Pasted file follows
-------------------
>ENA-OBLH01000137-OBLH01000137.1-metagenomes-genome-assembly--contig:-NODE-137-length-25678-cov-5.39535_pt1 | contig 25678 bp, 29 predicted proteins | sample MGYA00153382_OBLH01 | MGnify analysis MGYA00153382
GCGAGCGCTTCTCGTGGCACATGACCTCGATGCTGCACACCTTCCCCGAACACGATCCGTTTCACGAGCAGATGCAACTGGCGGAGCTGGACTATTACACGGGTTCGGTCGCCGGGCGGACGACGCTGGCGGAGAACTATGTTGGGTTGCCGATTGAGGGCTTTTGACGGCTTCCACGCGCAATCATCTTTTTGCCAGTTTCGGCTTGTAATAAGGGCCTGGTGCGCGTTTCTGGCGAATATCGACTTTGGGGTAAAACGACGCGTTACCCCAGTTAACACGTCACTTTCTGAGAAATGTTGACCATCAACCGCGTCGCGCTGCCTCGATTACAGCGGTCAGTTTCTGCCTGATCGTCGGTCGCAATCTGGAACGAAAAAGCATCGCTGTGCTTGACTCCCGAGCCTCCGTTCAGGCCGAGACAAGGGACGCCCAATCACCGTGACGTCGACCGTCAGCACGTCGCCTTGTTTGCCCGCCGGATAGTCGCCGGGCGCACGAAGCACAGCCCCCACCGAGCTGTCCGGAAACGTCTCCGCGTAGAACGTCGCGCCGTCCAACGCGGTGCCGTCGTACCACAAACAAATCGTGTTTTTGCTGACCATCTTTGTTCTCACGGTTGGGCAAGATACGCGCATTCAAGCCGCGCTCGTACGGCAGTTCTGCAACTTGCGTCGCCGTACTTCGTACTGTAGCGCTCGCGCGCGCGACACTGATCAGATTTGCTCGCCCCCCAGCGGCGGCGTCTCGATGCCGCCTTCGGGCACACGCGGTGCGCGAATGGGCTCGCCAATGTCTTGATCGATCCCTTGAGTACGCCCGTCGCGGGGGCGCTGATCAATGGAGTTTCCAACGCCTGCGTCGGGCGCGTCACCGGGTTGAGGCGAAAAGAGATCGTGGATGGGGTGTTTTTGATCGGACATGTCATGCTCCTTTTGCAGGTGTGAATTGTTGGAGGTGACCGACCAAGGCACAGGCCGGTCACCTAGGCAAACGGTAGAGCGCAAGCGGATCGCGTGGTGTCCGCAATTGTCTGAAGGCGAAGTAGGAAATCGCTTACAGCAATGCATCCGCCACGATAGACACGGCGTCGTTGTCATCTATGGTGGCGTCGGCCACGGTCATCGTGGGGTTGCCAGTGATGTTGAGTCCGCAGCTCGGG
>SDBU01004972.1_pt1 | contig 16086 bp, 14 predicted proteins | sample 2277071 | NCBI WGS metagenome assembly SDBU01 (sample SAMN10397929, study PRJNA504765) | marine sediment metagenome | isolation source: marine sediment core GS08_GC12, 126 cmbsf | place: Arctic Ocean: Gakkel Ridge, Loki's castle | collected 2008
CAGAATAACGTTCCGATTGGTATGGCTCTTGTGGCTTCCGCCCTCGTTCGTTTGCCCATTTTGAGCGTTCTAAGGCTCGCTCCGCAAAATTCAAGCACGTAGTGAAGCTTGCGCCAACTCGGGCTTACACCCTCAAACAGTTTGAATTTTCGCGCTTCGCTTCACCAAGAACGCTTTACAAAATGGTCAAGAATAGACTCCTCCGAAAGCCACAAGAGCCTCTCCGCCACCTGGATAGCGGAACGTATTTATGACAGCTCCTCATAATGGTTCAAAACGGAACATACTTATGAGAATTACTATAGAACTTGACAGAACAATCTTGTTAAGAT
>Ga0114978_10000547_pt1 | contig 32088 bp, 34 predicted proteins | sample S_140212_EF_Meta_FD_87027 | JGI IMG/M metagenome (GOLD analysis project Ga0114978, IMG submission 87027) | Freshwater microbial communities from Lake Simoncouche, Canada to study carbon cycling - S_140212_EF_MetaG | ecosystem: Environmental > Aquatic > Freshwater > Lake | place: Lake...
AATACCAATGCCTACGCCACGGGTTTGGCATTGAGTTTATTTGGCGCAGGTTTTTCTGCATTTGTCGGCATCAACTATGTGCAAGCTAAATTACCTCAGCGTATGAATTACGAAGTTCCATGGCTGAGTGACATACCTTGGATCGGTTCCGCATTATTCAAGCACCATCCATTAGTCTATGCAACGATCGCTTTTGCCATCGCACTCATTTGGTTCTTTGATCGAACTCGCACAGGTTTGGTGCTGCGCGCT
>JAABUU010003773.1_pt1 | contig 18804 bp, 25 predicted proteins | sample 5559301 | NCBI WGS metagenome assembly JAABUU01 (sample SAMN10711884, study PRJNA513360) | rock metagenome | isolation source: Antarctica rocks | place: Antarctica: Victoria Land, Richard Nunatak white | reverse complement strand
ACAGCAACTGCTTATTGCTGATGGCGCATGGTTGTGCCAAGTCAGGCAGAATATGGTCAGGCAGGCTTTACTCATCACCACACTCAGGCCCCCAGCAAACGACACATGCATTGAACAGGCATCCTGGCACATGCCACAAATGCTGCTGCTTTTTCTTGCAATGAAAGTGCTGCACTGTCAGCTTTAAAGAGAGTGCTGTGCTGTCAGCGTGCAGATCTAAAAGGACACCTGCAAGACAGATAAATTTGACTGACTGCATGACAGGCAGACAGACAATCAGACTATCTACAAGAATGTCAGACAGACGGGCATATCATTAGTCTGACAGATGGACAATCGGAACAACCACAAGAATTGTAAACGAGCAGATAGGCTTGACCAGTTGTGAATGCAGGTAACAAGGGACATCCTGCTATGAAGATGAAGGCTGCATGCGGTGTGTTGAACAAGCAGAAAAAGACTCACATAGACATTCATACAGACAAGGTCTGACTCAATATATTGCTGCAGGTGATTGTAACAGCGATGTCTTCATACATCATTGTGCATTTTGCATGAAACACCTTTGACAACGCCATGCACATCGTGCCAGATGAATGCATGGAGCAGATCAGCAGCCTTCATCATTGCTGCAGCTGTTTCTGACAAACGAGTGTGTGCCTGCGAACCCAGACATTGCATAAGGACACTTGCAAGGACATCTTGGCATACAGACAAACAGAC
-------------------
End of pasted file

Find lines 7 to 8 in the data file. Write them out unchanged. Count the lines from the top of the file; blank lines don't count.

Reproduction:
>JAABUU010003773.1_pt1 | contig 18804 bp, 25 predicted proteins | sample 5559301 | NCBI WGS metagenome assembly JAABUU01 (sample SAMN10711884, study PRJNA513360) | rock metagenome | isolation source: Antarctica rocks | place: Antarctica: Victoria Land, Richard Nunatak white | reverse complement strand
ACAGCAACTGCTTATTGCTGATGGCGCATGGTTGTGCCAAGTCAGGCAGAATATGGTCAGGCAGGCTTTACTCATCACCACACTCAGGCCCCCAGCAAACGACACATGCATTGAACAGGCATCCTGGCACATGCCACAAATGCTGCTGCTTTTTCTTGCAATGAAAGTGCTGCACTGTCAGCTTTAAAGAGAGTGCTGTGCTGTCAGCGTGCAGATCTAAAAGGACACCTGCAAGACAGATAAATTTGACTGACTGCATGACAGGCAGACAGACAATCAGACTATCTACAAGAATGTCAGACAGACGGGCATATCATTAGTCTGACAGATGGACAATCGGAACAACCACAAGAATTGTAAACGAGCAGATAGGCTTGACCAGTTGTGAATGCAGGTAACAAGGGACATCCTGCTATGAAGATGAAGGCTGCATGCGGTGTGTTGAACAAGCAGAAAAAGACTCACATAGACATTCATACAGACAAGGTCTGACTCAATATATTGCTGCAGGTGATTGTAACAGCGATGTCTTCATACATCATTGTGCATTTTGCATGAAACACCTTTGACAACGCCATGCACATCGTGCCAGATGAATGCATGGAGCAGATCAGCAGCCTTCATCATTGCTGCAGCTGTTTCTGACAAACGAGTGTGTGCCTGCGAACCCAGACATTGCATAAGGACACTTGCAAGGACATCTTGGCATACAGACAAACAGAC